22 What is a secret talent of yours?

It’s probably not-so-secret anymore, but I can apply makeup! That applies directly to Question 40.

23 What is your favorite game?

I do enjoy chess, but don’t end up playing it a great deal. During fieldwork, there’s always a deck of cards handy!

24 What is the last book you read?

Non-fiction: The Royal Art of Poison by Eleanor Herman Fiction: Duma Key by Stephen King

25 What is one of the best pieces of advice you’ve received?

No matter what other people do, you can only control your own actions. Oh, and if you’re nervous to try something, or ask for something, just go for it. The worst thing you can be told is no. They can’t take away your birthday.

26 What is something you’ve always wanted to try but you’ve been too scared to do?

Learning how to dance. I have all the rhythm of a clumsy octopus, and feel so self-conscious when I try.

27 What is the best advice for your 18 year old self?

There’s always going to be someone there to tell you why you shouldn’t go for your dream, tell you in extreme detail why you’ll fail, and may even go out of their way to help you fail. Remove them from your sphere if you can (distance yourself if you can’t) and seek out the people who are happy when people other than themselves succeed. They’re out there!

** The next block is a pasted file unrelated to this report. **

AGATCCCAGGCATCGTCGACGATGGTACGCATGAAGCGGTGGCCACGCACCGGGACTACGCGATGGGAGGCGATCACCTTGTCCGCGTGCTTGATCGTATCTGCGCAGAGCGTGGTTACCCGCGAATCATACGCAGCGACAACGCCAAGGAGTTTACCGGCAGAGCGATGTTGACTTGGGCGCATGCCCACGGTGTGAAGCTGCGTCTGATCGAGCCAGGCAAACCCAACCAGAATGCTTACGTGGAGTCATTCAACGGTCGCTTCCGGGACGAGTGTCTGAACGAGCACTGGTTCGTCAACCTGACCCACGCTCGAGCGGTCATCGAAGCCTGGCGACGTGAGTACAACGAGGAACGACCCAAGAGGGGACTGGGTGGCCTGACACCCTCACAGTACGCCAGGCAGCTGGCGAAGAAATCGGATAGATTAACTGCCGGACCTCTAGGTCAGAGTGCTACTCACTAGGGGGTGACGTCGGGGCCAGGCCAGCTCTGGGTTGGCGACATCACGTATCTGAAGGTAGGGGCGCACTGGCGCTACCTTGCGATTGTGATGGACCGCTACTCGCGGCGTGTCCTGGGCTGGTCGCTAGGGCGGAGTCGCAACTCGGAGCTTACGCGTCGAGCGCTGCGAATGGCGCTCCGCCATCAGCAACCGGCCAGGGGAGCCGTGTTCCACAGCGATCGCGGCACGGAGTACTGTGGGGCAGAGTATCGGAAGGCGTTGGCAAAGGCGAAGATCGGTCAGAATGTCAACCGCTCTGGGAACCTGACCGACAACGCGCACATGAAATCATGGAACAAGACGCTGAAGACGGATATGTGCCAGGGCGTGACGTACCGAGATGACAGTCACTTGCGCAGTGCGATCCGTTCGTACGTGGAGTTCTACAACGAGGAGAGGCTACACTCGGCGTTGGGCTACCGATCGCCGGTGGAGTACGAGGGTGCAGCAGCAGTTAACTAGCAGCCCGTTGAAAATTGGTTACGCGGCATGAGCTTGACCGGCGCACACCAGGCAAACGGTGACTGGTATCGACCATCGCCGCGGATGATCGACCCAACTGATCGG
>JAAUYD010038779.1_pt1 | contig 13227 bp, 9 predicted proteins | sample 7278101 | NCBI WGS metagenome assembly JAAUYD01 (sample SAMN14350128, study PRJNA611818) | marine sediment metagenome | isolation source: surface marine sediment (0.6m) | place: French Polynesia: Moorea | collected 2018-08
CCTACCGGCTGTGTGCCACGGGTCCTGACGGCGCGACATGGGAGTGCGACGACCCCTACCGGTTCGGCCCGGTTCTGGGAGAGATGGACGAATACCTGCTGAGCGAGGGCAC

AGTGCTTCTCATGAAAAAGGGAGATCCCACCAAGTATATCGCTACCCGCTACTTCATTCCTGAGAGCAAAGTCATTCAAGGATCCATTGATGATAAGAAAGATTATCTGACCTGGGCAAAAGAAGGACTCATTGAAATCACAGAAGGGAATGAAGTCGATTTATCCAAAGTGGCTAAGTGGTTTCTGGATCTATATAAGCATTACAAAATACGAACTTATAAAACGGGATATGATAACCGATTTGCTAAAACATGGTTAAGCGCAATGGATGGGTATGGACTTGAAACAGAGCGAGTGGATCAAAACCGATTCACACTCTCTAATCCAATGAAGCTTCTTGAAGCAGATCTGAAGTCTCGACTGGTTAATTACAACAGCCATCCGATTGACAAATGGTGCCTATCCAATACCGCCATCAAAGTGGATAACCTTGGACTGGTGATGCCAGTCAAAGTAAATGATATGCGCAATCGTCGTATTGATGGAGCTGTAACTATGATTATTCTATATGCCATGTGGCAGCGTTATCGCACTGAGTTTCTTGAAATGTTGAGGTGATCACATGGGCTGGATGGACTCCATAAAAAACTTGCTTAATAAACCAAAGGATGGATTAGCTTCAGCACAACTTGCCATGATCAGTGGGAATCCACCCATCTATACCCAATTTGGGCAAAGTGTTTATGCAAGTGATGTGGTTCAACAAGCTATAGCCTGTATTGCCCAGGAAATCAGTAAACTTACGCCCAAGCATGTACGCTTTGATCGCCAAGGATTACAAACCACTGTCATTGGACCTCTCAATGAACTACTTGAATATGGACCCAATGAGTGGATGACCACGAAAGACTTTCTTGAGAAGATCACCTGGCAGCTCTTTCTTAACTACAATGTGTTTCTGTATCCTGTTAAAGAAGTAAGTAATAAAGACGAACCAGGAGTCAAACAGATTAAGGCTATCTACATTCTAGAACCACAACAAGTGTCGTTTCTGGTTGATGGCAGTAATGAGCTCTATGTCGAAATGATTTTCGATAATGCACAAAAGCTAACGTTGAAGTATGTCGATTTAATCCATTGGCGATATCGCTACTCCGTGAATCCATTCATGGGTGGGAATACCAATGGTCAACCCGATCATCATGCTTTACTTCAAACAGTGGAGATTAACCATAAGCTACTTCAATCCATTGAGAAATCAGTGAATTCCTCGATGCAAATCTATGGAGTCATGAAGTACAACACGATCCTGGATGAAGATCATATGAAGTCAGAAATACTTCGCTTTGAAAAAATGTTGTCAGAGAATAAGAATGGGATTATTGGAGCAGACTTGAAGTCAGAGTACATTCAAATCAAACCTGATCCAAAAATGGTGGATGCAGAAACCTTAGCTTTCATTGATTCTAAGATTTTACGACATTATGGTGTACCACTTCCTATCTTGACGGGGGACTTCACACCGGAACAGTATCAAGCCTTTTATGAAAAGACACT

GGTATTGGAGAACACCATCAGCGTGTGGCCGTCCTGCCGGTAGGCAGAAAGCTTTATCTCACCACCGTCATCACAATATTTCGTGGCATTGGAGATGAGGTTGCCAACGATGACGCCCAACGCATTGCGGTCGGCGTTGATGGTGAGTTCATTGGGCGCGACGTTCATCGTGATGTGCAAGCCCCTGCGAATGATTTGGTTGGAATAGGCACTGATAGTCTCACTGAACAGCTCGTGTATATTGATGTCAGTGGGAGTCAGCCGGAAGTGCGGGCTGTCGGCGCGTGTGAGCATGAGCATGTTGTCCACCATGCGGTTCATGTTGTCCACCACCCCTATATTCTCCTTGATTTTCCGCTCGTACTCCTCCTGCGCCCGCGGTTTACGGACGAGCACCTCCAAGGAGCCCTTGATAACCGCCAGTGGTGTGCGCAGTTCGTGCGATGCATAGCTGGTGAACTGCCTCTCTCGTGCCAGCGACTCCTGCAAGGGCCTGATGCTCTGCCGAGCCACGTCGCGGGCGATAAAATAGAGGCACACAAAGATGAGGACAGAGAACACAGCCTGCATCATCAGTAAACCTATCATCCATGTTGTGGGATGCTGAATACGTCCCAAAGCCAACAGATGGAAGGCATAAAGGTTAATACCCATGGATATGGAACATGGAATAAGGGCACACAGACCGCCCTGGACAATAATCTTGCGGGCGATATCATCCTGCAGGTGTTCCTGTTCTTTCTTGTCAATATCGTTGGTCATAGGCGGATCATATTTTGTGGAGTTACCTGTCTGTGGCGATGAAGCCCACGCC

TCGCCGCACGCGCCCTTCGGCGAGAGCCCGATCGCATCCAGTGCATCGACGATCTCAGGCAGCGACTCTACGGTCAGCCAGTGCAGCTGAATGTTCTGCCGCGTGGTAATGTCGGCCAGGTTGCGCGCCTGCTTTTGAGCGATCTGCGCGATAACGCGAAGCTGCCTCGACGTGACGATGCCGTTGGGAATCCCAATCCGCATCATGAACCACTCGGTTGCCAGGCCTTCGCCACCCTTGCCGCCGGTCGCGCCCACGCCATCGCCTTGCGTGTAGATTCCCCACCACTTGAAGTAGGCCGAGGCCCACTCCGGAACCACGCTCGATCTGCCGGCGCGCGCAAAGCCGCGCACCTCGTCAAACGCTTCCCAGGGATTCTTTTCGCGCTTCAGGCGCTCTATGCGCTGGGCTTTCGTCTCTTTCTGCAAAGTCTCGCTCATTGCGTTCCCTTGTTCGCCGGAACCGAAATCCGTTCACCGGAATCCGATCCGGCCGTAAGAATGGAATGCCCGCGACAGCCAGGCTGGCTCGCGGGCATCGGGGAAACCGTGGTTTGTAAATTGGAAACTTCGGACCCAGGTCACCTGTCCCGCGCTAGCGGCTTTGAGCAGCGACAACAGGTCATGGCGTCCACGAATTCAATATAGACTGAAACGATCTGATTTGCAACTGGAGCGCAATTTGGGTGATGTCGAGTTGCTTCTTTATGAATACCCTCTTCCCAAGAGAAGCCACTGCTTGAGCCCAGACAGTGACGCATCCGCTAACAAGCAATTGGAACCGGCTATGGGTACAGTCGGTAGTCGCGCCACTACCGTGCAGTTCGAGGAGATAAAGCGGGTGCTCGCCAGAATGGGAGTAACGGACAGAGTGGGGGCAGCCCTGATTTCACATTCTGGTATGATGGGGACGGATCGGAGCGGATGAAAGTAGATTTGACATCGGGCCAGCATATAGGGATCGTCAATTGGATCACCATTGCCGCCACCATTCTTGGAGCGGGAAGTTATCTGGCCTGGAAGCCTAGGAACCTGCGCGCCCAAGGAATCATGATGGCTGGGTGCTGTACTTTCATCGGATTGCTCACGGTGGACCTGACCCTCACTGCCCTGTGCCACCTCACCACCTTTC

28 What is the best way to de-stress?

Doing something for fun, whatever that fun thing is for you! Walk! Watch TV/movies! Read solely for fun! Pet floofy animals (don’t pet wild animals)! Try on fun clothes! Try something artsy! Sleep, if you can! De-stressing for me means getting away from the sources of the stress, even if it’s only getting away digitally. I’ve cut down a lot of stress by being very strict with myself about not answering email after work hours, and definitely not on the weekend.

29 What is the last thing you watched?

Alien Resurrection. I fell asleep.

30 What is the weirdest thing you’ve had in your bag?

A regurgitated pellet from a Common Raven that I collected for an educational activity.

31 What is your favorite animal?

Owls, a.k.a. stealthy theropods!

32 What is your favorite book?

The Once and Future King, by T. H. White. Ender’s Game, by Orsen Scott Card.

33 What is your favorite comfort food?

Dang. There are so many options flooding my brain right now. My recent go-to has been Old Dutch sour cream and onion ripple chips with a cream cheese based dip (probably something with garlic in it!)

34 What is your favorite day of the year?

Hallowe’en! It’s when all of the supposedly creepy critters (owls, ravens, spiders, frogs, wolves, etc.) get showcased!

35 What is your favorite plant?

I love foxgloves! Watching bees abdomens hanging out of foxglove flowers is amusing. I also love lilacs! I spent a lot of time as a kid watching pollinators visit my parents’ huge lilac bushes.

36 What is your favorite science fact?

Dinosaurs are not extinct! In fact, dinosaurs are doing quite well, since birds are all around us!

37 What is your favorite season?

Summer